In my last post I argued that the collaborative web has its implications for development aid. And yesterday I read an interesting article by Mark Thompson from the University of Cambridge titled “ICT and development studies: towards development2.0.” The article is an attempt to highlight the potentials of the web for development, its push for openness and collaboration will effect development aid and at the end this can fit in an theoretical framework of development studies. Most interesting to me is his argument about how the “philosophy”, “approach” or “pressure” - or however you want to call it - behind web2.0 goes way beyond using ICT more efficiently in development work: It does influence and ultimately will push forward a different approach to development.
The key insight here is that in its emerging Web 2.0 form, ICT can no longer be conceived as assemblages of hardware, software, and user behaviour. Viewed instead as an ‘architecture of participation’, ICT becomes an opportunity for generating, mediating and moderating a particular paradigm of social life; and this paradigm poses a direct challenge to much of the way in which ‘development’, with its associated visions for social life and supporting infrastructure, has been conceptualised and delivered to date. As public goods and services, developmental initiatives are arguably subject to modern, ICT-driven critiques about the need for public service reform such as Leadbeater and Cottam’s The User Generated State: Public Services 2.0 (2007), which calls for a shift from the focus on ‘delivery’ during the last ten years (also seen in the developmental discourse) to a focus on ‘co-creation’.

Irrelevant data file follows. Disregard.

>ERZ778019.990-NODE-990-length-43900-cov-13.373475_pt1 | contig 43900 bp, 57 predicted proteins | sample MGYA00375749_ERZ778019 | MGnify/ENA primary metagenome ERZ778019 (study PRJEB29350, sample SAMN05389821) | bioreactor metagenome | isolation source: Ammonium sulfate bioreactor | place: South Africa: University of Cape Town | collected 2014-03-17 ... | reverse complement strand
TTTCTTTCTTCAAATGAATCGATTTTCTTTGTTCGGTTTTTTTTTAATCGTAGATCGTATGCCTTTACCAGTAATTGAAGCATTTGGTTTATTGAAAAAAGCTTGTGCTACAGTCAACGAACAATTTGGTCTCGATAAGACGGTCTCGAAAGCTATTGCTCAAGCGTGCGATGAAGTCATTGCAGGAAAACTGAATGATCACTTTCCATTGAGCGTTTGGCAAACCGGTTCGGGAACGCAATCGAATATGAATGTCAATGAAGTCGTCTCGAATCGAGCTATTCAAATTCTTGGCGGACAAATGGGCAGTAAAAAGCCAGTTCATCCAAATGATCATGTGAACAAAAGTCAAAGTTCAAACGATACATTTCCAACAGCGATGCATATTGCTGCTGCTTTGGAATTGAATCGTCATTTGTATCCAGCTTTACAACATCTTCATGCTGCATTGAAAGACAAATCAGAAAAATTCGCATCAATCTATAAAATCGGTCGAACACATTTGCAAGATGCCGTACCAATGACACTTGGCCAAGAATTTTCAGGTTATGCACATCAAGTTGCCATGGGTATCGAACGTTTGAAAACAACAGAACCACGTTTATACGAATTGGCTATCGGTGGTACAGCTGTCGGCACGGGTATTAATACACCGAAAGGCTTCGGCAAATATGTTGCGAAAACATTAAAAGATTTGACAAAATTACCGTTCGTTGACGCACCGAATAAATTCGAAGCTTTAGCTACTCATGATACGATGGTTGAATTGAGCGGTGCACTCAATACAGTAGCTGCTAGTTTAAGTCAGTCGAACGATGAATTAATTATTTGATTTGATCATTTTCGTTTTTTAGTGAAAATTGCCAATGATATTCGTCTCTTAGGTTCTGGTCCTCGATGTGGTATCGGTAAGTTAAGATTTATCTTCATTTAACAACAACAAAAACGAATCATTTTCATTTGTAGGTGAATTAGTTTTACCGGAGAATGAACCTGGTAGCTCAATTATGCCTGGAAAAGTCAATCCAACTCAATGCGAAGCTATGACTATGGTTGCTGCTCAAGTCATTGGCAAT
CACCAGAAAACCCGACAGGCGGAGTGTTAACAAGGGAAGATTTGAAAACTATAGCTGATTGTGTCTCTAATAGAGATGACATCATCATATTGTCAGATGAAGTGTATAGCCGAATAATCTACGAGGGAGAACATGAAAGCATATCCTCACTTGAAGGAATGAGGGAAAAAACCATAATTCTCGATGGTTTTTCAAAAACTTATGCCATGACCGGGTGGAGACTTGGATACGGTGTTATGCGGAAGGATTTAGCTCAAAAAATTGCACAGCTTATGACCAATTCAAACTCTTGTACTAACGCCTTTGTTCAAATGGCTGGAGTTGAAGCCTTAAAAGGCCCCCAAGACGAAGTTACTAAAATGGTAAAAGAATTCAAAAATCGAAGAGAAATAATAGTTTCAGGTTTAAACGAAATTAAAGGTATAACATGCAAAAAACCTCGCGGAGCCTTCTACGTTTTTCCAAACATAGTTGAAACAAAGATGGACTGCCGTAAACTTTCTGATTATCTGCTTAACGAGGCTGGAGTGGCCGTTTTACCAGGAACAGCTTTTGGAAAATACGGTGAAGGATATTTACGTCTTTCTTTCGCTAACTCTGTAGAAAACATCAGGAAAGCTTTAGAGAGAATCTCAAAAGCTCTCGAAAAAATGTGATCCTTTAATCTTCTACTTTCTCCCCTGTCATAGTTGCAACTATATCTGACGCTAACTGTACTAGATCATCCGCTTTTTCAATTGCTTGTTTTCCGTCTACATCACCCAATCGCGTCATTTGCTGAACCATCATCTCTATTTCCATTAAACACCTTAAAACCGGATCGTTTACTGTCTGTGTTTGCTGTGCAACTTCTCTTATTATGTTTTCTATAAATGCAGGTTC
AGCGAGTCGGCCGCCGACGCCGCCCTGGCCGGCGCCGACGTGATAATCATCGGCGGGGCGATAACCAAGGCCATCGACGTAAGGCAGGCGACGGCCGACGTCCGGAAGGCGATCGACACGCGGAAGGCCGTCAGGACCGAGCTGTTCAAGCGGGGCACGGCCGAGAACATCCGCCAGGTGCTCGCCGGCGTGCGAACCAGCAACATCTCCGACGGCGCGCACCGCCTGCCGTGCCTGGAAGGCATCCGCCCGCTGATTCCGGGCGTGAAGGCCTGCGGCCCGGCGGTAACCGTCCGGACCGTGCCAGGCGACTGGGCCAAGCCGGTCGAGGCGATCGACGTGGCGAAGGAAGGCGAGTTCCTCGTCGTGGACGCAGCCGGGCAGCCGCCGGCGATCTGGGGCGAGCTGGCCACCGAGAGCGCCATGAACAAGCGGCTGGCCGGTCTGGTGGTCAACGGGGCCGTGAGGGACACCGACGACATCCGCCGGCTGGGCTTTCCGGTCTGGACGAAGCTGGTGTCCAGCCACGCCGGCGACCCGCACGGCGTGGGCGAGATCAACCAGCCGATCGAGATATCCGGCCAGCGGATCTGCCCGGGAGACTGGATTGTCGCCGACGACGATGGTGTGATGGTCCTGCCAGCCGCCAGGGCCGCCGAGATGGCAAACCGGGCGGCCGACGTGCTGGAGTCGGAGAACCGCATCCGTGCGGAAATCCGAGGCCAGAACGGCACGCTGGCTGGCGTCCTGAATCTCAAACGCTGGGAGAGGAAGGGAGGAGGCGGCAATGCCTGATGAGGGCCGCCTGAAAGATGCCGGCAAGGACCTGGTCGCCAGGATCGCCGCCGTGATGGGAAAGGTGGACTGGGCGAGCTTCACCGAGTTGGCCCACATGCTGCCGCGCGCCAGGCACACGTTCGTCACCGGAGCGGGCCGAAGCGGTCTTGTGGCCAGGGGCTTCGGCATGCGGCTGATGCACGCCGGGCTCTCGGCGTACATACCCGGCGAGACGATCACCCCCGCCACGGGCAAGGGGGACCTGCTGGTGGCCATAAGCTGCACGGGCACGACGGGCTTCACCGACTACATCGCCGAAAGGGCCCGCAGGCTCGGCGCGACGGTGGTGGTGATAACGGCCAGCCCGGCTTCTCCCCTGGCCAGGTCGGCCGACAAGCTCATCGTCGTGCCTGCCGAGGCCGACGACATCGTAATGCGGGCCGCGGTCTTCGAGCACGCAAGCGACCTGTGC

My contention is therefore that the increasing ubiquity of ICT within development has implications that extend even beyond its role as mediator of economic, social, and political opportunity. Conceived as ‘Web 2.0’, a paradigm for technology-enabled social life comprising diversity, collaboration, and multiple truths, ICT now poses a direct challenge to development studies itself, demanding attention to ways in which, in the future, Web 2.0 models may drive increasing calls for a much more plural and collaborative Development 2.0. The next section
The whole article can be downloaded here.